Spam: A Shadow History of the Internet [Excerpt, Part 3] - Scientific American
Such an event can also be undertaken maliciously. What this command issued by the Mydoom worm meant to do was create a vast phantom population of users requesting the site again and again and again from many thousands of computers all over the world, effectively knocking the site offline for twelve full days, rendering them unable to do business and acting as a devastating blow to their reputation as a company that provides secure servers for enterprise clients.
A coordinated action from a botnet, a global network of machines, to take down a website or a server is called a distributed denial of service DDoS attack. Such an attack can be used to extort money from online companies such as casinos by preventing customers from reaching them, to eliminate security firms or other enemies, and to attack civil and governmental Internet infrastructure: The Mydoom worm contained a poignant message embedded in the code: Once you have the distributed power of many infected computers that are autonomously infecting others in turn, new projects and possibilities arise.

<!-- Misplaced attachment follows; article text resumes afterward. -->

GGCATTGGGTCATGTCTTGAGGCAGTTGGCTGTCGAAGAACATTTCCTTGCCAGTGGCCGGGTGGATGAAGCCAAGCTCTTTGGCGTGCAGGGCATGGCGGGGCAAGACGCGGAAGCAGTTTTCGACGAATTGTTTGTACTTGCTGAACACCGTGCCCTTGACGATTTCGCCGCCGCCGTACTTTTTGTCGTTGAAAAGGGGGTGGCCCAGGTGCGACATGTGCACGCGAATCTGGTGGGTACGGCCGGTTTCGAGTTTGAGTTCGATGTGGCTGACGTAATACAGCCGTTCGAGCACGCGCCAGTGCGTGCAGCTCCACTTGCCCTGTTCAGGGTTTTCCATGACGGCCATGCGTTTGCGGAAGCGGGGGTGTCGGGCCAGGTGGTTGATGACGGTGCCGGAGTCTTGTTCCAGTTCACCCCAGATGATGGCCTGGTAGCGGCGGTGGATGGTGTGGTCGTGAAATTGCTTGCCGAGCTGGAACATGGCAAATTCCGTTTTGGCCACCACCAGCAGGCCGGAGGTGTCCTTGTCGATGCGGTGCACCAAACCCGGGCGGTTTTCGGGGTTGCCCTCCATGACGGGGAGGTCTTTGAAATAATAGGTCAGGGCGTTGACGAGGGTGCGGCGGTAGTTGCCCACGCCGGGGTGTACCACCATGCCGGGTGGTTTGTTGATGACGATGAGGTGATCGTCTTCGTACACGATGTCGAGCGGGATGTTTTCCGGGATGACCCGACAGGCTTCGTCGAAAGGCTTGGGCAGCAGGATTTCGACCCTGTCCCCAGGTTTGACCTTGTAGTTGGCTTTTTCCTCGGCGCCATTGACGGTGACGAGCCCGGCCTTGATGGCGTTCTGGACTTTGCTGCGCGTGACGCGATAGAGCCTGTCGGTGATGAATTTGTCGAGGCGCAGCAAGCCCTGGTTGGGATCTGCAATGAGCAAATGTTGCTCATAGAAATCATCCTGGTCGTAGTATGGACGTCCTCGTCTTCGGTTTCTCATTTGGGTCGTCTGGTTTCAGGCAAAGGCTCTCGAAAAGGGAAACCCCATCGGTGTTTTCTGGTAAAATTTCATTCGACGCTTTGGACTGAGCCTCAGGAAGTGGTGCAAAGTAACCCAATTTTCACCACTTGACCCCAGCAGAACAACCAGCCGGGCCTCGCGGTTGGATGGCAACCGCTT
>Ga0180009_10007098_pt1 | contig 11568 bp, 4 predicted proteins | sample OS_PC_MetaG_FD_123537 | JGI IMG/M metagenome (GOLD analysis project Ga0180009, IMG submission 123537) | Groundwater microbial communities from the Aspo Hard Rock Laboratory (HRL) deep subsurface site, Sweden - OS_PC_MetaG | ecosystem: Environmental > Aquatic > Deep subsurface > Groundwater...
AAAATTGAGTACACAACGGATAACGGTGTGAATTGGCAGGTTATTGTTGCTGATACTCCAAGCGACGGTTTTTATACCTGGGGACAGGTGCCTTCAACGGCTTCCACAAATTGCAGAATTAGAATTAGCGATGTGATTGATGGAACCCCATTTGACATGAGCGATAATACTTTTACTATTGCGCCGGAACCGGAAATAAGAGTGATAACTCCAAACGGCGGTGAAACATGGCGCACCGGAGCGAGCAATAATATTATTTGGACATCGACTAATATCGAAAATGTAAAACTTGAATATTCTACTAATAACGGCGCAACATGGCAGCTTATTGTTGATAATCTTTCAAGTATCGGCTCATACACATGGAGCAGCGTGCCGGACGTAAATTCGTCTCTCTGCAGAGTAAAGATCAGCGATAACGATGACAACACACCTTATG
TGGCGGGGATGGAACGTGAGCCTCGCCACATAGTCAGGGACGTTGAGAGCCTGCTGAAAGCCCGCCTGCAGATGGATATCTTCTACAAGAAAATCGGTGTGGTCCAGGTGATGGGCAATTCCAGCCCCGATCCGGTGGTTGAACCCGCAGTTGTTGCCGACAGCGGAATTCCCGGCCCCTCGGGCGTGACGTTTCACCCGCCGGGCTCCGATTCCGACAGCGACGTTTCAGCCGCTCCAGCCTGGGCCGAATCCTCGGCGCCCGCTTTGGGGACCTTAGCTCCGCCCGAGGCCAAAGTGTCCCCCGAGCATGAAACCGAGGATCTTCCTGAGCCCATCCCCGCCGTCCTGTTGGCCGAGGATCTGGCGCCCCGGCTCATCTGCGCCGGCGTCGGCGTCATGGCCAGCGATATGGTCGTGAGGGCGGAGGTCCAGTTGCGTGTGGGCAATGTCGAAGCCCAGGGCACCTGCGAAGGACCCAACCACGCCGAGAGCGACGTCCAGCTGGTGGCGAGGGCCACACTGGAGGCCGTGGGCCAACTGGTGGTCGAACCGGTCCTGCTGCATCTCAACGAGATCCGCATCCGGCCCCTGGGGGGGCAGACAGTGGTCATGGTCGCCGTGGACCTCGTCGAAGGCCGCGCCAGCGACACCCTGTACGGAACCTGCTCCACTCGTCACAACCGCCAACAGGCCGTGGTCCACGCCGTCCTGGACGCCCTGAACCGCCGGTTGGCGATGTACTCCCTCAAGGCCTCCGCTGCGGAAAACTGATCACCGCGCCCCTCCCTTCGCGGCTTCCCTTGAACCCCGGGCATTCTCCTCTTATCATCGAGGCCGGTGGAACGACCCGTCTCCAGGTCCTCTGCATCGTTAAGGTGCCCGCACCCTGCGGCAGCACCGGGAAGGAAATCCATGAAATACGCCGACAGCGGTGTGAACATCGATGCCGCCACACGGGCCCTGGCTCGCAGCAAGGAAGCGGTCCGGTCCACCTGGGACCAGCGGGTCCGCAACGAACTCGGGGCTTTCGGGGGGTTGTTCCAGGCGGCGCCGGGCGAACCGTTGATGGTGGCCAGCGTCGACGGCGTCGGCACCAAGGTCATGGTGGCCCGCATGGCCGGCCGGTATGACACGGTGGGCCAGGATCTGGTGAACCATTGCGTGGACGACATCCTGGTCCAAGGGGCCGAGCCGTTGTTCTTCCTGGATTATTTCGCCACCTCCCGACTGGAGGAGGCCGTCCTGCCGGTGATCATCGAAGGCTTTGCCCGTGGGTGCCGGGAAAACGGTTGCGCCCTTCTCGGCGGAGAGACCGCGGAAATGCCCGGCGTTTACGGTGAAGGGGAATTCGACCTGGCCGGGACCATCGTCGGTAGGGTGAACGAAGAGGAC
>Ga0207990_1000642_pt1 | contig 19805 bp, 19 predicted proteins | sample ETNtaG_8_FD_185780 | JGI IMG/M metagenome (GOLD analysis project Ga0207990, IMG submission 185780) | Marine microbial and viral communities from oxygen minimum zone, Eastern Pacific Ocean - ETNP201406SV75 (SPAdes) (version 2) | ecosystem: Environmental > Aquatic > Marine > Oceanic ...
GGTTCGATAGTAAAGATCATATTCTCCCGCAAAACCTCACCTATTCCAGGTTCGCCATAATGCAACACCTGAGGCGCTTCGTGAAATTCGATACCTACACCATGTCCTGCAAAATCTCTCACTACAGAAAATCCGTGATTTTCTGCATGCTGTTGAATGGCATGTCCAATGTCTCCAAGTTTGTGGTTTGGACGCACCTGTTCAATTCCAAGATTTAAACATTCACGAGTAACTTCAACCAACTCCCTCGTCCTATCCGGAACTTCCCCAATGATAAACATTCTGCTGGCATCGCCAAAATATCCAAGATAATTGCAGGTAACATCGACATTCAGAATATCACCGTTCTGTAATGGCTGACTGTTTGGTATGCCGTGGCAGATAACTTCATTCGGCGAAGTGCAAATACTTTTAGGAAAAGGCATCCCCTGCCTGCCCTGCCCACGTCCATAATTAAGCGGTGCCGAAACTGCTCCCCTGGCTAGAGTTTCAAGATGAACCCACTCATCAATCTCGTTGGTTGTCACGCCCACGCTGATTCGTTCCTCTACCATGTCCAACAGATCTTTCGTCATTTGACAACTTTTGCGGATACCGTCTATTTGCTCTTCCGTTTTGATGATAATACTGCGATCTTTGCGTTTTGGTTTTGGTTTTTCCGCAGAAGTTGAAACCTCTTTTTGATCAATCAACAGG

It is the beginning of a new scale of operations. Life as an apprentice botmaster: You now have ten or fifteen thousand compromised computers under your notional control. Their number varies from day to day: People go on vacation, leaving their computers off for a week or two; companies upgrade, and the old machines—your machines—go out to the recycling bin to be palletized and shipped to Accra or Guiyu.
Other worm writers and botmasters create programs designed to take over machines and knock off the infections already present, like yours. From day to day, users of infected machines all over the world power them up or down on cycles of nights, weekends, and lunch breaks. The bot population is shifting and unreliable, and you face the very real problem of making use of all of this distributed computing power you have accumulated.